Underwriters are the large financial service institutions (bank, syndicate, investment house), mainly acting as intermediates between customers and public. They provide a wide range of products, which cover from corporate bonds to commercial papers.

Once a borrower wishes to get a loan, it is the underwriter’s role to make detailed credit analysis before its granting based on credit information such as salary and employment history.

Habib and Ljungqvist (2001) argue that issuers do not choose underwriters randomly, nor do banks randomly agree which companies to take public. Optimizing agents presumably make the choices we actually observe.

Moreover, in IPO cases, issuers likely base their choices, at least in part, on the underpricing they expect to suffer. This leads to endogeneity bias when regressing initial returns on underwriter choice.

For instance, a company that is straightforward to value will expect low underpricing, and so has little to gain from the greater certification ability of a prestigious underwriter. A high-risk issuer, on the other hand, will expect substantial underpricing in the absence of a prestigious underwriter.

Carter and Manaster (1990) provide a ranking of underwriters based on their position in the financial press that follows the completion of an IPO. This ranking, since updated by Jay Ritter, is much used in the empirical IPO literature. Megginson and Weiss (1991) measure underwriters’ reputation instead by their market share, and this approach is also widely used.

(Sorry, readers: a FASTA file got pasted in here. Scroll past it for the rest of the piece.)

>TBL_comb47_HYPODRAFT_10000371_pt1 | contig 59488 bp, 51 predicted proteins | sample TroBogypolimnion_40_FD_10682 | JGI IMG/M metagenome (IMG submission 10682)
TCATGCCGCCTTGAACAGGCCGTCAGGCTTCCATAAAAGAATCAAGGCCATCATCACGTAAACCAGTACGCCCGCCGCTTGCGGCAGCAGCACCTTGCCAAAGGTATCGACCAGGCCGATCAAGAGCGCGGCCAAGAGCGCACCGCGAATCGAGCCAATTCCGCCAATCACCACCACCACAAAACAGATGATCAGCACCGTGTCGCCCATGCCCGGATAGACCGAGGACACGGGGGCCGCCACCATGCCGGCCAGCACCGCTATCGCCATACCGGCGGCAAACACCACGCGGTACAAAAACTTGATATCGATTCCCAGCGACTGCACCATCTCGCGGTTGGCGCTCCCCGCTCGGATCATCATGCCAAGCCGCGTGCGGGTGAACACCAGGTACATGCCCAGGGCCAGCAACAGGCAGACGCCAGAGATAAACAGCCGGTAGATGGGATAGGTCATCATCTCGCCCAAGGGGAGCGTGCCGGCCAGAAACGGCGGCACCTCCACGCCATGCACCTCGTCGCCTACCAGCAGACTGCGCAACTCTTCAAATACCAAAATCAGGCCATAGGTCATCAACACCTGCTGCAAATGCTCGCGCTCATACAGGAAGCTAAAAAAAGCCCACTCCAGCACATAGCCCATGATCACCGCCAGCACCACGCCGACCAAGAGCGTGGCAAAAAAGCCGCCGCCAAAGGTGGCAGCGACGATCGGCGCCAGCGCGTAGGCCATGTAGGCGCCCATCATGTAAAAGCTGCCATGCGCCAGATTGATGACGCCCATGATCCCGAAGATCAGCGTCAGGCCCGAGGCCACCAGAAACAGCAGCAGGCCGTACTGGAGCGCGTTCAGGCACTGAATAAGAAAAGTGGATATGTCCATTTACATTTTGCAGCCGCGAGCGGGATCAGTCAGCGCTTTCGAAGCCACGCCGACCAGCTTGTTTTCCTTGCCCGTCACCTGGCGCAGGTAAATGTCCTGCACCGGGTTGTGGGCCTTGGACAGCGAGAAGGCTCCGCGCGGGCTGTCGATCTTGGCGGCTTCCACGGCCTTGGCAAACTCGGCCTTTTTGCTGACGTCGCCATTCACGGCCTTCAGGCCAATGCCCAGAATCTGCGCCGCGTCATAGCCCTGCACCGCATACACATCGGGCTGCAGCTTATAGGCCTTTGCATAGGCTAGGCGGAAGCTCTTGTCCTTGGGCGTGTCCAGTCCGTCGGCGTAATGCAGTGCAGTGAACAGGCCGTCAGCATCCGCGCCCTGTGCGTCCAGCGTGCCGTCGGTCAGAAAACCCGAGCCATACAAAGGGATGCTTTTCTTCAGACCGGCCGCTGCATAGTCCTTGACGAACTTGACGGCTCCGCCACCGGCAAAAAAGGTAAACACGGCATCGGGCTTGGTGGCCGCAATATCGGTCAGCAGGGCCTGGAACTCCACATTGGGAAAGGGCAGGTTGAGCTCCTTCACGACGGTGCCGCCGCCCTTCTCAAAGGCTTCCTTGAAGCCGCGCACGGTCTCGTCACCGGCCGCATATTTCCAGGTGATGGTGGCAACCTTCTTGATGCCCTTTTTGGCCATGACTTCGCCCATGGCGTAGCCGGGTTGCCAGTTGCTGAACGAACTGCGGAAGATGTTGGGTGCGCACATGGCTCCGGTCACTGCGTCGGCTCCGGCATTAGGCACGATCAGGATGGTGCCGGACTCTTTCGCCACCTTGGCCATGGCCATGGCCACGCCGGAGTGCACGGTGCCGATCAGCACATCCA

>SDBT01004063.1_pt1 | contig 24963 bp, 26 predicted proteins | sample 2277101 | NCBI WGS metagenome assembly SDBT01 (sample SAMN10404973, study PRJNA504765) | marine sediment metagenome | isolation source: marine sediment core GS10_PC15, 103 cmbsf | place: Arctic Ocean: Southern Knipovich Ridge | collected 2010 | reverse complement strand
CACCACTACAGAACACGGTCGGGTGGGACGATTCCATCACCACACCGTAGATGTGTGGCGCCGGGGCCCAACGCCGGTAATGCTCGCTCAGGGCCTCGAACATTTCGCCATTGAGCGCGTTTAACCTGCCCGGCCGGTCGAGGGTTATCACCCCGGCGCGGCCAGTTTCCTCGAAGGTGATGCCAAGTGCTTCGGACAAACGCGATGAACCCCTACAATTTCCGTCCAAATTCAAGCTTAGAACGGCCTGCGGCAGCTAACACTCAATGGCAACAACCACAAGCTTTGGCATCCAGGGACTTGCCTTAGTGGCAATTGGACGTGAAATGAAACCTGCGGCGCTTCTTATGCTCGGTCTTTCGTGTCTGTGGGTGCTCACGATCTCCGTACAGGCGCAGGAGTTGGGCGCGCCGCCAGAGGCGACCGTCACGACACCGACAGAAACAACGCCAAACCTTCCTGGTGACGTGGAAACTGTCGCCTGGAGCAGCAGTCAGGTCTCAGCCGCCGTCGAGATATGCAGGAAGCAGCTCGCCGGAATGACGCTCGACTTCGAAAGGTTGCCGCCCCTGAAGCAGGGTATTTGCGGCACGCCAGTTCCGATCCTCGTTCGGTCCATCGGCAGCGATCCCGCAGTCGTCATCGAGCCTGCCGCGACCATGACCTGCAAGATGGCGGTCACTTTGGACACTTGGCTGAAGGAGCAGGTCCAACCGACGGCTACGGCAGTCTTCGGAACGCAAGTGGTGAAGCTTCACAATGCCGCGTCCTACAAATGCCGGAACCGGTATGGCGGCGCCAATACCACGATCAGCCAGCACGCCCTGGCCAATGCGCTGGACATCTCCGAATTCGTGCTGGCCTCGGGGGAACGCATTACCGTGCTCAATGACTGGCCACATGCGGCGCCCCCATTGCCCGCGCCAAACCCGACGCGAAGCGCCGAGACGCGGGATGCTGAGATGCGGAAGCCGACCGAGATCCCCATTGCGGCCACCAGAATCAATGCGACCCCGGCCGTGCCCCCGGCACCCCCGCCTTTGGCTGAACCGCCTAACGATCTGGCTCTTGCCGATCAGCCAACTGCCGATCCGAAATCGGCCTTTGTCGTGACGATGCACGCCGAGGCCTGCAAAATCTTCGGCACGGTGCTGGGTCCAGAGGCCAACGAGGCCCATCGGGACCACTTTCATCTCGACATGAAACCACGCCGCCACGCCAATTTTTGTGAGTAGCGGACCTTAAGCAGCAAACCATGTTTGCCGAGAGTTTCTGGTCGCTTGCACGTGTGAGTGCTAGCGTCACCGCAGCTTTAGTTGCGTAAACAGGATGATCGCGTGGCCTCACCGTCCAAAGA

A specific way to reduce the informational asymmetry is to hire a prestigious underwriter or a reputable auditor. By agreeing to be associated with an offering, prestigious intermediaries "certify" the quality of the issue. Investors incur no cost in becoming informed.

If information production is costly, underwriters need to decide how much information production to induce. Sherman and Titman (2002) explore this question in a setting where more information increases the accuracy of price discovery, resulting in a trade-of between the (issuer-specific) benefit of greater pricing accuracy and the cost of more information production.

Underwriters can reduce the required extent of underpricing if the issuer has a credible option to withdraw the offering. Downplaying positive information increases the likelihood that the issuer will withdraw, which reduces an investor’s gain from misrepresenting positive information.